Autistic Flappy Hour podcast

Autistic Flappy Hour is a podcast produced and hosted by three autistic adults – Cisco, Laurine and Nat. In this short interview we find out more about the podcast and why it was developed.

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Authors: Cisco, Laurine, Nat

Autistic Flappy Hour podcast

Autistic Flappy Hour is a podcast by, and for, autistic people. The hosts Cisco, Laurine and Nat have created a number of hour-long episodes which explore a range of topics including: 

• sensory issues 
• autistic spaces 
• passing as a neurotypical person
• autistic identity
• an interview with Steve Silberman. 

We asked the hosts a number of questions to find out more about the podcast.

What is Autistic Flappy Hour?

Autistic Flappy Hour is, as per our tagline, “a podcast with an autistic angle”. Our aim is to have autistic adults at the heart of our episodes. We want to share what we have to say about autism, and about our lives as autistic people. We hope that our content can be relatable to other autistic people, but also be a helpful resource for anyone who interacts with us!

Where did the idea come from?

I was thinking about the fact that, although there are many good blogs that are autistic-led, as well as informative YouTube channels, I hadn’t seen anything that took the form of a podcast. I asked around Twitter if anyone knew of anything. No one had ideas, but a couple of people were interested in making our own!

How did it develop/who was involved? 

Myself, Nat and Cisco started it out. Nat already had experience in making a (Doctor Who-related) podcast, but Cisco and I had never recorded one. We connected through Skype to discuss how we might want to do things, and just decided to go for it! We have also recorded episodes with other guests at Autscape, an annual autistic retreat. Finally, we have also had help from lovely volunteers in order to edit and transcribe episodes, as it is extremely time-consuming.

How do you plan the episodes – e.g. which topics to discuss?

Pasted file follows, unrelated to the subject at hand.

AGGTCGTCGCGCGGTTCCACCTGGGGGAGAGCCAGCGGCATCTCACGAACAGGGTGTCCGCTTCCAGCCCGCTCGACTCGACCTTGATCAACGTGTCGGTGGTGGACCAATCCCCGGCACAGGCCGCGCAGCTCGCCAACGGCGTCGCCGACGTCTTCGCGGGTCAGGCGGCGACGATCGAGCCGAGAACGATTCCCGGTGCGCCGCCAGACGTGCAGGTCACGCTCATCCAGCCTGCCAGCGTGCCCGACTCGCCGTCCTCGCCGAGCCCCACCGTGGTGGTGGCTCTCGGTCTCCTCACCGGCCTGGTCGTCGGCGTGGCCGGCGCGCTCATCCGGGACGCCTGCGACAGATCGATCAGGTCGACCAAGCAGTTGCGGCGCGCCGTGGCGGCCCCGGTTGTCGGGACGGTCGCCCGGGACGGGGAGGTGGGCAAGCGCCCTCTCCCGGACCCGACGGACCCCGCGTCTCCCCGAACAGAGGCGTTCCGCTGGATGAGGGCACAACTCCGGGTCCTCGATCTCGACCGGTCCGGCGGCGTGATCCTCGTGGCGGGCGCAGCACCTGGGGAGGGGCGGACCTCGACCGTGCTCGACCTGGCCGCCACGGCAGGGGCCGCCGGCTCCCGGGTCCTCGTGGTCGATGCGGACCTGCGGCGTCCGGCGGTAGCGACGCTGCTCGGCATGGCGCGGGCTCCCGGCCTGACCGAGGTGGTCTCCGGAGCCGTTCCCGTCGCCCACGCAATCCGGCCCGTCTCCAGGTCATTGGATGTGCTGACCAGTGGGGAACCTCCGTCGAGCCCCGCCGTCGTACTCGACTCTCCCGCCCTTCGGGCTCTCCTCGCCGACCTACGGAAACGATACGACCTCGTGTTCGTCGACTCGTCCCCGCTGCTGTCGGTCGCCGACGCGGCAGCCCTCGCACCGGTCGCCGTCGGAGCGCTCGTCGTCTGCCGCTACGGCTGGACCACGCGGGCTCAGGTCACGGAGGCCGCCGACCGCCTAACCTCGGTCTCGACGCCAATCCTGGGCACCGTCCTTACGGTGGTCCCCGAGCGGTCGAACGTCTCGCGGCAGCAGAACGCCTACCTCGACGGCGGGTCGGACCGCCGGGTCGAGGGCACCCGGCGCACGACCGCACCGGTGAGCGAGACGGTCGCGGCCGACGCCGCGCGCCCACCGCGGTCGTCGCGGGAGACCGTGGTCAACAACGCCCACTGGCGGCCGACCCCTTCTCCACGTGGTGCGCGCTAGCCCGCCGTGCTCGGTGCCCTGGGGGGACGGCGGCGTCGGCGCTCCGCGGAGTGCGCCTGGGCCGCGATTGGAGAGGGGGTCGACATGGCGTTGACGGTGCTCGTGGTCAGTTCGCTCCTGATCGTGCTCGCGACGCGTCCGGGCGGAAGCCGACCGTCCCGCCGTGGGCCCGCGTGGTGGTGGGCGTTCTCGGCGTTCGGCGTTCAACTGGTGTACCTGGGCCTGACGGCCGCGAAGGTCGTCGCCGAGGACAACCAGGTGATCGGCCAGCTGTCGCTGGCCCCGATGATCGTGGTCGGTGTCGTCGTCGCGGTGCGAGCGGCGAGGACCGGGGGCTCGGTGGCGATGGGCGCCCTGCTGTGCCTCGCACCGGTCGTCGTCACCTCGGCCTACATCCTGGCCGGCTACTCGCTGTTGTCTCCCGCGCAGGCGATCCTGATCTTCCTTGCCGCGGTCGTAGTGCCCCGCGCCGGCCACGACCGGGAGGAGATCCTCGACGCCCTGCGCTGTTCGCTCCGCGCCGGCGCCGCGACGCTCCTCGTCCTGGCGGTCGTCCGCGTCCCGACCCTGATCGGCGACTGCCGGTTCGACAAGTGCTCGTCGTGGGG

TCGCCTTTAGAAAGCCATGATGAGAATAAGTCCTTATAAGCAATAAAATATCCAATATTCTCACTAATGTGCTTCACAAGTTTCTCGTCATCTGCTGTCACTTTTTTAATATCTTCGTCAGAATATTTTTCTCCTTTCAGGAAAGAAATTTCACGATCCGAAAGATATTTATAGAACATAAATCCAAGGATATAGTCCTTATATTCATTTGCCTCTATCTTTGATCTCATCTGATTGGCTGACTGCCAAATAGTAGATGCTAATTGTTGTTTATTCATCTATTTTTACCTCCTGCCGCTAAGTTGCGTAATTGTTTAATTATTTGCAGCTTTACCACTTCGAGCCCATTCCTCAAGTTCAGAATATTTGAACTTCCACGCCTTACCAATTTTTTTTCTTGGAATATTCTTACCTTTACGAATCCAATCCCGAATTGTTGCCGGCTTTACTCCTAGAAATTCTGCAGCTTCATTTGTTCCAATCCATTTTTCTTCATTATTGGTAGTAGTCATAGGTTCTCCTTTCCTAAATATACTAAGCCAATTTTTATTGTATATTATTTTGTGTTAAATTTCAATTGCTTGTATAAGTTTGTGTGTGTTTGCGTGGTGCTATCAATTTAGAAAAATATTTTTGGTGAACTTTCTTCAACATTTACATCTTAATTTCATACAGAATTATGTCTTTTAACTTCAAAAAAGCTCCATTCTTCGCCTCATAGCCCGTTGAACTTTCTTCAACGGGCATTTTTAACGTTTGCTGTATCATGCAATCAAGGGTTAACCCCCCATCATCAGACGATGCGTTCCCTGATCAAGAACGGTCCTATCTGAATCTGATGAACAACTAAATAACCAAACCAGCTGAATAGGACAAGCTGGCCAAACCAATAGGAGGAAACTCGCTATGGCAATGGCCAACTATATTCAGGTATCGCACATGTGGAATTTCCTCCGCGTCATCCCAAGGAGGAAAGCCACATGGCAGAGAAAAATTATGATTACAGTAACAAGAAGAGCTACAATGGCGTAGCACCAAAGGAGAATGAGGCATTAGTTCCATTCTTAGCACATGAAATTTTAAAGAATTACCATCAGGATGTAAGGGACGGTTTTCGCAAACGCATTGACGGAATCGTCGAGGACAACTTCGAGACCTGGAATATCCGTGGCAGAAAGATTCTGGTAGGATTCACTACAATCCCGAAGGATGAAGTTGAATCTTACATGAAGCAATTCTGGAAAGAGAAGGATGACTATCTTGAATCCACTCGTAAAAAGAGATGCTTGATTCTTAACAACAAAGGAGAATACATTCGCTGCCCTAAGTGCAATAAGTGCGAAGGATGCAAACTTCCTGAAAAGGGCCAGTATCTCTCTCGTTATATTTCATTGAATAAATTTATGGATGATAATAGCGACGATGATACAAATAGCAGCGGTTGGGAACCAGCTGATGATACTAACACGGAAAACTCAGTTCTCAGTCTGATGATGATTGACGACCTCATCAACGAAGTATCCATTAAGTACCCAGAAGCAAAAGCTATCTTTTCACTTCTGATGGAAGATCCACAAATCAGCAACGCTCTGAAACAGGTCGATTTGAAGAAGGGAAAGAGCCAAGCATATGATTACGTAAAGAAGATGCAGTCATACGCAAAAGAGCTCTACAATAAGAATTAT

The way we have done things is that one of us picks the main topic. We then create a document with some questions as prompts. Although we do record our episodes as a conversation, we all have different styles – for example, I like to pre-plan my answers quite a little bit as I find it difficult to think on my feet, whereas others are able to be more spontaneous.  

What has the response to the podcast been? 

The response to the podcast has been great! It has been really lovely to receive messages from fellow autistic people saying they could relate to what we were saying, as well as from family members or professionals saying the podcast helped them too. I was particularly proud when the National Autistic Society noticed us, as it is fantastic to know that staff from the charity listen to us.

Any future direction or ideas for the podcast? 

Due to time and various personal issues, we haven’t recorded as many episodes as we would hope! Our aim is therefore to record more episodes, with a greater pool of guests. We are always on the lookout for autistic guests, as well as volunteers who would like to help us edit or transcribe, so feel free to contact us if you want to help!

What have you all gained/learnt from producing the podcast?

I have certainly learnt a bit about editing, as I had never done it when I had to edit an interview I did with Steve Silberman last year. It has also given us the opportunity to work as part of an all autistic team, as this doesn’t happen much in daily life! 

Date added: 13 November 2017